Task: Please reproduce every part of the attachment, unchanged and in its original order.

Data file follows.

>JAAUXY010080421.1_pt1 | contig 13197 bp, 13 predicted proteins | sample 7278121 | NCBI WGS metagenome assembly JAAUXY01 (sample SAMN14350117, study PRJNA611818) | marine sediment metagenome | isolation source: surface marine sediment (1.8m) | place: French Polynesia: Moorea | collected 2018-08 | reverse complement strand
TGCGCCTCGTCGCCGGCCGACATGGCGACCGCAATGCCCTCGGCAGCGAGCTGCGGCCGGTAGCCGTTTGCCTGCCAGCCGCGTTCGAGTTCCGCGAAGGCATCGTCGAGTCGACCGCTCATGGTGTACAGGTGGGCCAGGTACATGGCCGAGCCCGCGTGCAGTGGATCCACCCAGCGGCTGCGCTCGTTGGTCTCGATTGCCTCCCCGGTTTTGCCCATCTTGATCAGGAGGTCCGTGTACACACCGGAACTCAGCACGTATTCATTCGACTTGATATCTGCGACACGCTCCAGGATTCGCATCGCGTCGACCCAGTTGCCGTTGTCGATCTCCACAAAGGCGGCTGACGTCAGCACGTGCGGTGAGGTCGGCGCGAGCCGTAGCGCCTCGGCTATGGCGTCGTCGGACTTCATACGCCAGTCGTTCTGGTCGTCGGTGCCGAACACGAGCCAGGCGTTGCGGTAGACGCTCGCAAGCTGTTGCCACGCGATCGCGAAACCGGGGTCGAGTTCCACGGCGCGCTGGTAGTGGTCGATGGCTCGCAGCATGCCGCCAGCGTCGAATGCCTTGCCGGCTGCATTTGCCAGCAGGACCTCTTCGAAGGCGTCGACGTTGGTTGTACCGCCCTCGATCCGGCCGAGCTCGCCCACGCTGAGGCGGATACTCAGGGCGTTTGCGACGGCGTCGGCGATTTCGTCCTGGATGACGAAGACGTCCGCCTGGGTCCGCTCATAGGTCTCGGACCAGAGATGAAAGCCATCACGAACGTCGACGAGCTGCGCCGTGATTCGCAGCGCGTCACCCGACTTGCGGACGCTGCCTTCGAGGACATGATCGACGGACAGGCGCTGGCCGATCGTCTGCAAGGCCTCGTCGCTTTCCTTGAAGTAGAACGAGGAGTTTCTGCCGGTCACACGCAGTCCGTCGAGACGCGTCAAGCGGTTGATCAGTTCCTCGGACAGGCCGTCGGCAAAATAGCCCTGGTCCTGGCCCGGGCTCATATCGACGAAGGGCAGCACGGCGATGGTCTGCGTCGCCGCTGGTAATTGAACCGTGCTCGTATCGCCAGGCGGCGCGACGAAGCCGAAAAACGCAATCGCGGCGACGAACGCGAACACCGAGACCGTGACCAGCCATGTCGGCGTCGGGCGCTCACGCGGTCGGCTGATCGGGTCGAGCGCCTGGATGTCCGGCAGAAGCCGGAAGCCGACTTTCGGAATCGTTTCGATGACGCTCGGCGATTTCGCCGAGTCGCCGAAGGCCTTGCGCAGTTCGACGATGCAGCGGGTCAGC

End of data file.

>JAAUXY010080421.1_pt1 | contig 13197 bp, 13 predicted proteins | sample 7278121 | NCBI WGS metagenome assembly JAAUXY01 (sample SAMN14350117, study PRJNA611818) | marine sediment metagenome | isolation source: surface marine sediment (1.8m) | place: French Polynesia: Moorea | collected 2018-08 | reverse complement strand
TGCGCCTCGTCGCCGGCCGACATGGCGACCGCAATGCCCTCGGCAGCGAGCTGCGGCCGGTAGCCGTTTGCCTGCCAGCCGCGTTCGAGTTCCGCGAAGGCATCGTCGAGTCGACCGCTCATGGTGTACAGGTGGGCCAGGTACATGGCCGAGCCCGCGTGCAGTGGATCCACCCAGCGGCTGCGCTCGTTGGTCTCGATTGCCTCCCCGGTTTTGCCCATCTTGATCAGGAGGTCCGTGTACACACCGGAACTCAGCACGTATTCATTCGACTTGATATCTGCGACACGCTCCAGGATTCGCATCGCGTCGACCCAGTTGCCGTTGTCGATCTCCACAAAGGCGGCTGACGTCAGCACGTGCGGTGAGGTCGGCGCGAGCCGTAGCGCCTCGGCTATGGCGTCGTCGGACTTCATACGCCAGTCGTTCTGGTCGTCGGTGCCGAACACGAGCCAGGCGTTGCGGTAGACGCTCGCAAGCTGTTGCCACGCGATCGCGAAACCGGGGTCGAGTTCCACGGCGCGCTGGTAGTGGTCGATGGCTCGCAGCATGCCGCCAGCGTCGAATGCCTTGCCGGCTGCATTTGCCAGCAGGACCTCTTCGAAGGCGTCGACGTTGGTTGTACCGCCCTCGATCCGGCCGAGCTCGCCCACGCTGAGGCGGATACTCAGGGCGTTTGCGACGGCGTCGGCGATTTCGTCCTGGATGACGAAGACGTCCGCCTGGGTCCGCTCATAGGTCTCGGACCAGAGATGAAAGCCATCACGAACGTCGACGAGCTGCGCCGTGATTCGCAGCGCGTCACCCGACTTGCGGACGCTGCCTTCGAGGACATGATCGACGGACAGGCGCTGGCCGATCGTCTGCAAGGCCTCGTCGCTTTCCTTGAAGTAGAACGAGGAGTTTCTGCCGGTCACACGCAGTCCGTCGAGACGCGTCAAGCGGTTGATCAGTTCCTCGGACAGGCCGTCGGCAAAATAGCCCTGGTCCTGGCCCGGGCTCATATCGACGAAGGGCAGCACGGCGATGGTCTGCGTCGCCGCTGGTAATTGAACCGTGCTCGTATCGCCAGGCGGCGCGACGAAGCCGAAAAACGCAATCGCGGCGACGAACGCGAACACCGAGACCGTGACCAGCCATGTCGGCGTCGGGCGCTCACGCGGTCGGCTGATCGGGTCGAGCGCCTGGATGTCCGGCAGAAGCCGGAAGCCGACTTTCGGAATCGTTTCGATGACGCTCGGCGATTTCGCCGAGTCGCCGAAGGCCTTGCGCAGTTCGACGATGCAGCGGGTCAGC